The Washington Post

Sep 30, 2010

For his latest book, Post associate editor Bob Woodward spent 18 months documenting the Obama administration's struggle to agree on a strategy for the Afghanistan War.

Woodward was online to take your questions about the book, Afghanistan, the internal debates at the White House and more.

Full Coverage: Bob Woodward's "Obama's Wars"

Video: Bob Woodward discusses 'Obama's Wars


Bob Woodward book details Obama's Afghan war exit plan

How do you decide that a particular newsworthy revelation (either from a paper trail or an interview) should be kept for the book, which might be months away from publication, rather than be the subject of a news report? Is there an understanding with sources that their tip off won't be reported until the book is released?

The idea is to present a comprehensive picture of the road President Obama walked over the last 18 months. In the course of reporting, I did get McChrystal's assessment --- this was a year ago, and we published it in the Post because it was newsworthy at the time. I try to keep in touch with the editors at the Washington Post so we, together, can assess whether something should go in the paper immediately. Of course, that requires getting a source's approval, as was the case with the source on the McChrystal report.

How important a role did Robert Gates play in forcing an increase in troop numbers? Would there have been a different outcome if someone else had been Defense Secretary?

Secretary of Defense Gates obviously plays a key role. And President Obama used a Gates memo and a comment Gates made at one of the strategy reviews to devise his own personal strategy, namely the addition of 30,000 more troops with the beginning of some kind of withdrawal in July 2011. Significantly, Gates is heading for the exit and clearly wants to leave. He initially agreed to stay for one year because he was a hold-over from the Bush administration. Obama got a second year out of him, but as the book reports, the president would have liked Gates to stay for the whole term - another two years.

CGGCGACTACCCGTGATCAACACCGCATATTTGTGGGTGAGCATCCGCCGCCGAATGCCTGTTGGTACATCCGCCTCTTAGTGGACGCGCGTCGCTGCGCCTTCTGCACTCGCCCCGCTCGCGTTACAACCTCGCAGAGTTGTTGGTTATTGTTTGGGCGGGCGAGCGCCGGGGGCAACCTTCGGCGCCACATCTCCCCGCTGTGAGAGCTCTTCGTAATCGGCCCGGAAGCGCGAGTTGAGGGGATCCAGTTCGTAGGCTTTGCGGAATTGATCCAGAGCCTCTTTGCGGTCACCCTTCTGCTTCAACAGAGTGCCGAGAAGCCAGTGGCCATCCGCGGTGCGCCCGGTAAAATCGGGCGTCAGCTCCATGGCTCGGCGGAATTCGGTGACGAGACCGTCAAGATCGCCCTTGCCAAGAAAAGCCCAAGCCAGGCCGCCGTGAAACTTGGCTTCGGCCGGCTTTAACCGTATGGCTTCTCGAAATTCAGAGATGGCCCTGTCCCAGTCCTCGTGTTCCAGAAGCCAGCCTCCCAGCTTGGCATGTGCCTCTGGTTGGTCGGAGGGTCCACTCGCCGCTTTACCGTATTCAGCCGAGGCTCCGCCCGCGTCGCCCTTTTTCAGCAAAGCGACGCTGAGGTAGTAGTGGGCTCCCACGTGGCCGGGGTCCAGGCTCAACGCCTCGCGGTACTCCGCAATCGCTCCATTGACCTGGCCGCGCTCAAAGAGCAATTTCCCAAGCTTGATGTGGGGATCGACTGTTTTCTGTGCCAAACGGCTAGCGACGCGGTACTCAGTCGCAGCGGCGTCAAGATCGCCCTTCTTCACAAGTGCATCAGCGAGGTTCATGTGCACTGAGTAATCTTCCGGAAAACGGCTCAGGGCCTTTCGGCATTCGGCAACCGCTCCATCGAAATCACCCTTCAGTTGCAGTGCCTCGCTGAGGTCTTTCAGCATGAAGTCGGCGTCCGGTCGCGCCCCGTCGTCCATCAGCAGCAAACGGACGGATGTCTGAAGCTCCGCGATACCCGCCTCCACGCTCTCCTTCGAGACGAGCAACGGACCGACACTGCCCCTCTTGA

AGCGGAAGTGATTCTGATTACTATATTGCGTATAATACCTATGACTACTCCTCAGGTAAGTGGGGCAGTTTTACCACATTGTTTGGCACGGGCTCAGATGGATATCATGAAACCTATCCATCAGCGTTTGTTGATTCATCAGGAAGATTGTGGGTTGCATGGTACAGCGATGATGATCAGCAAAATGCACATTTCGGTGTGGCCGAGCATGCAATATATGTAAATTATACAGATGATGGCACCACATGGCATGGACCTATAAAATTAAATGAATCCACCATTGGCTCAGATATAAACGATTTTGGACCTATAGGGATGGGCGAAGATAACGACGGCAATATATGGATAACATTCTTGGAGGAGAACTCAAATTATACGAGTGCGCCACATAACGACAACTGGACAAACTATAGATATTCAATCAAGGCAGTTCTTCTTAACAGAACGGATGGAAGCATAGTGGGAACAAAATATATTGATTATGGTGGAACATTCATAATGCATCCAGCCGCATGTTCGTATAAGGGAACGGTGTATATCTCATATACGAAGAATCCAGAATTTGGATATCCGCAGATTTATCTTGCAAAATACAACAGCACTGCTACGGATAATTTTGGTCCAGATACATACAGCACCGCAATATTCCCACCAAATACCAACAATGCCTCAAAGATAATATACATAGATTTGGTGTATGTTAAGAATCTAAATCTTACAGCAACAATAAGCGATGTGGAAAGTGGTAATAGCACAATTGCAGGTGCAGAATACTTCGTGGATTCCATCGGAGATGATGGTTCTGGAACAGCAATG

How does a new president, with no military and scant foreign policy experience, successfully fight for control of a military against military leaders who are used to getting their own way with presidents and are highly skilled bureaucratic infighters?

As General Petraeus told Obama last year, the military is not self-employed. And in fact, everyone in the chain of command understands the president as commander in chief is the boss. At the same time, the reporting for this book conclusively shows that the military worked day and night to try to get 40,000 more troops and a more expansive protect-the-population counterinsurgency strategy.  There's a legitimate debate whether the military won this contest.

Having read The Washington Post articles that were adapted from your book, "Obama Wars," Secretary of State Hillary Clinton's absence is a glaring question mark.

Sec. Clinton certainly took part in these Afghanistan policy review meetings and her general position at the time was reported to be consistent with Sec. Gates, and in opposition to Vice President Biden who opposed the Afghanistan escalation.

Why is Sec. Clinton seemingly omitted from "Obama Wars?"

Secretary Clinton is very much present in the book and is a strong supporter of the military. If you read what she said at the strategy review sessions, at times she sounds more hawkish than Secretary of Defense Gates or the uniformed military leaders.

Who really leaked the report from General Stanley McChrystal in 2009 that recommended a troop increase? Was it done to force a bigger compromise on part of the WH? What impact did it have on President Obama?

Of course, I cannot answer that. Protecting sources is a long tradition in journalism and at the Washington Post. The public surfacing of the 66-page McChrystal report allowed the public to see what was happening and what the stakes were. People in the White House later told me that the public discussion of the report helped everyone understand what McChrystal was really saying, namely, more troops or we fail. Transparency worked.